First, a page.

LV=’s new Cost of a Child study has found that parents will spend £709 million* on ‘back to school’ basics including uniforms, stationery, sportswear and winter coats as parents prepare to kit their children out for the start of the new school year. This is equivalent to parents spending an average of £122 on their children. This rises to£139 for secondary school aged children, compared to £96 for infants. Parents living in London spend the most preparing for their kids to go back to school at £158 on average.
Despite many families continuing to feel the squeeze in the current economic climate, 46% of parents expect to spend a greater amount this year on ‘back to school’ items than last year. When asked to consider the financial pressures of kitting their kids out for school, 48% said they are feeling the strain of having to spend ‘excessive amounts’, rising to 64% among parents in the North East.
54% parents are considering using low cost suppliers for back to school items, such as supermarkets to buy basics like uniform and stationery, and 23% are considering second hand items, including hand-me-downs and goods from charity shops or eBay. This rises to 70% and 41% respectively for families in the South East.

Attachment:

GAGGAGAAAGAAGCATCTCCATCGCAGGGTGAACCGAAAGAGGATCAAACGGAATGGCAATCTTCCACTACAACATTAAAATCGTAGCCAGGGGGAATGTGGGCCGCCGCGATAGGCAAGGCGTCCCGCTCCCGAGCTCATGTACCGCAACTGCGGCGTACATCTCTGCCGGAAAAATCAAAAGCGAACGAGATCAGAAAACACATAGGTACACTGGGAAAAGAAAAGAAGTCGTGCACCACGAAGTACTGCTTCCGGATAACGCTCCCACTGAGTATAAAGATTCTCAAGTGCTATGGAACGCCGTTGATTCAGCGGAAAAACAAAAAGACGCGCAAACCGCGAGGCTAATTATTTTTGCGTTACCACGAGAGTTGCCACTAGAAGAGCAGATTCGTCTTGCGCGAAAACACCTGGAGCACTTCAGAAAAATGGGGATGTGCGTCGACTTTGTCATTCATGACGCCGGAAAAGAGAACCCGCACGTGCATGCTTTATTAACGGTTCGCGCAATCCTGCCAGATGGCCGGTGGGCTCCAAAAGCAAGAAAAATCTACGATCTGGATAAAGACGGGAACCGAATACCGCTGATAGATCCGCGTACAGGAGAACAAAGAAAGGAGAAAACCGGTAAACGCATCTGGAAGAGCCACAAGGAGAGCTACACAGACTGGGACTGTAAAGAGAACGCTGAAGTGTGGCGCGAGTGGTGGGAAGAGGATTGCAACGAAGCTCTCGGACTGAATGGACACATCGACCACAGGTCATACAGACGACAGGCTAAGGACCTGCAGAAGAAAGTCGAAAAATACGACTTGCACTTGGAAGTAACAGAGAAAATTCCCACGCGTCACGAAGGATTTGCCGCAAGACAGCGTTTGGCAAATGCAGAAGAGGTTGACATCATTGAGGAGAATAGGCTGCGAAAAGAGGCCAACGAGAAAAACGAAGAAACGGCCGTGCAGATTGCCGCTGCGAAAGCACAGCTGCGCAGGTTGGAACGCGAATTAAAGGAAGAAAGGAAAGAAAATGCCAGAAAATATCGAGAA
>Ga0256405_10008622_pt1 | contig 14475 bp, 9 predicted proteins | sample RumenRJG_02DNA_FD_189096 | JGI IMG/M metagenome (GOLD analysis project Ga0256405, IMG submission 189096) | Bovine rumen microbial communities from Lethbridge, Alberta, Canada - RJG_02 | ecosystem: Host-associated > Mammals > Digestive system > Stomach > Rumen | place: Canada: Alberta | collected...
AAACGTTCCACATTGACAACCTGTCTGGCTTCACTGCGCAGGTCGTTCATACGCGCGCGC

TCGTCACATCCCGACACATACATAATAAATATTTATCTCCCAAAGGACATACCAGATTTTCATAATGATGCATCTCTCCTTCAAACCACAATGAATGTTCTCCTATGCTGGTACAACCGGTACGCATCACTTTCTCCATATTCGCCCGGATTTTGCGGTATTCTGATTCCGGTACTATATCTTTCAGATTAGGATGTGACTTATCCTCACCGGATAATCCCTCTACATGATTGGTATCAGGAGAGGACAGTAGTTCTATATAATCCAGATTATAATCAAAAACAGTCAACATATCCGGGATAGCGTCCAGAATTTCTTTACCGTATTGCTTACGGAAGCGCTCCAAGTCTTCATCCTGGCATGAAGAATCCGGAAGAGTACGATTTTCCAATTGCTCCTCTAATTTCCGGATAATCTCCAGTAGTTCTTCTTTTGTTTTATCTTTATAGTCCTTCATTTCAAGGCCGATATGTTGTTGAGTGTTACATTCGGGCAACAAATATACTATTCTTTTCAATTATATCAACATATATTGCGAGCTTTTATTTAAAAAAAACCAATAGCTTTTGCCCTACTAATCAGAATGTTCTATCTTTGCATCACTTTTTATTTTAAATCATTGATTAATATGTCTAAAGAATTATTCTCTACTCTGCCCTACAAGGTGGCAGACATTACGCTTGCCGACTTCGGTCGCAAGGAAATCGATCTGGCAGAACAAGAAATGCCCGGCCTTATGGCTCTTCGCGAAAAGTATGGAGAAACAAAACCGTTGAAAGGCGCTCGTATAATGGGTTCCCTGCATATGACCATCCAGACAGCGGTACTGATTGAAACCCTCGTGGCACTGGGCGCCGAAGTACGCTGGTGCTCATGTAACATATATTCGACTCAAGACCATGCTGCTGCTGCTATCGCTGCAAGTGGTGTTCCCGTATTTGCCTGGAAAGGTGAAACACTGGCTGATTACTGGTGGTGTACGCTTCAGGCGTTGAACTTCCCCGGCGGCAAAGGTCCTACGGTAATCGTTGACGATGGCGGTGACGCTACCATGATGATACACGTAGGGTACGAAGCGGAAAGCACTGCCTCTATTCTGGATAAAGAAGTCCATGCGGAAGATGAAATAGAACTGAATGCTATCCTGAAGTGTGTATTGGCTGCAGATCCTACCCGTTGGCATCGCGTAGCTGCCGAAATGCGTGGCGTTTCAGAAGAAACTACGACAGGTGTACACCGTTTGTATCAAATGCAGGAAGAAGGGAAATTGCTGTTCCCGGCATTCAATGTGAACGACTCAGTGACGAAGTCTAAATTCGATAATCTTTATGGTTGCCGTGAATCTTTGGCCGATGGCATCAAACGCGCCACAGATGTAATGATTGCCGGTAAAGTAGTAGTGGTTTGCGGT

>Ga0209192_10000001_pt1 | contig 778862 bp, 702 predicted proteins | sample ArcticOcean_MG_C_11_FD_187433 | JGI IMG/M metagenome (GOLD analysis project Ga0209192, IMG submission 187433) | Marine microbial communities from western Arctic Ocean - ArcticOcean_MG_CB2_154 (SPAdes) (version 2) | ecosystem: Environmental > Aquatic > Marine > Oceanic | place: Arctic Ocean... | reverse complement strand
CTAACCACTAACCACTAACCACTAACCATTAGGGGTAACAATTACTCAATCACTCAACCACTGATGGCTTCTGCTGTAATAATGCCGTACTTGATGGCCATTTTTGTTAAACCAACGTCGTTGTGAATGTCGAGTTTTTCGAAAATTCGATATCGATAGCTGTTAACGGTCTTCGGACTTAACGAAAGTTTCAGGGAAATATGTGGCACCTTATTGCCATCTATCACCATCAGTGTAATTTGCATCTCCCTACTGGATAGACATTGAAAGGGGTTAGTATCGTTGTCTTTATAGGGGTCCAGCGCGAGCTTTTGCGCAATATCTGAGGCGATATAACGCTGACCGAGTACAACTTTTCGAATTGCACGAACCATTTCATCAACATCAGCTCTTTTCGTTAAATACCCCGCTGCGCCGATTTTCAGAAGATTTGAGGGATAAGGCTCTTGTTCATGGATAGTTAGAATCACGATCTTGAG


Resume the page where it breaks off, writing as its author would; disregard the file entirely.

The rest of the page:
Mark Jones, LV= head of protection, said: “It is surprising that many parents are responding to increased money pressure this year by spending more on back to school basics; clearly kids come first despite the downturn. And it’s even more surprising that many parents are spending more despite looking at ways to be frugal and economise, by purchasing from cheaper suppliers such as their local supermarket or eBay.”
The annual LV= Cost of a Child study shows that parents are now likely to have to shell out more than £201,000 on raising a child from birth to the age of 21**. This equates to £9,610 a year, £800 a month or £26 a day. Education (not including private school fees) remains the second biggest expenditure behind childcare, costing parents £52,881 over a child’s lifetime – an increase of 4% on last year.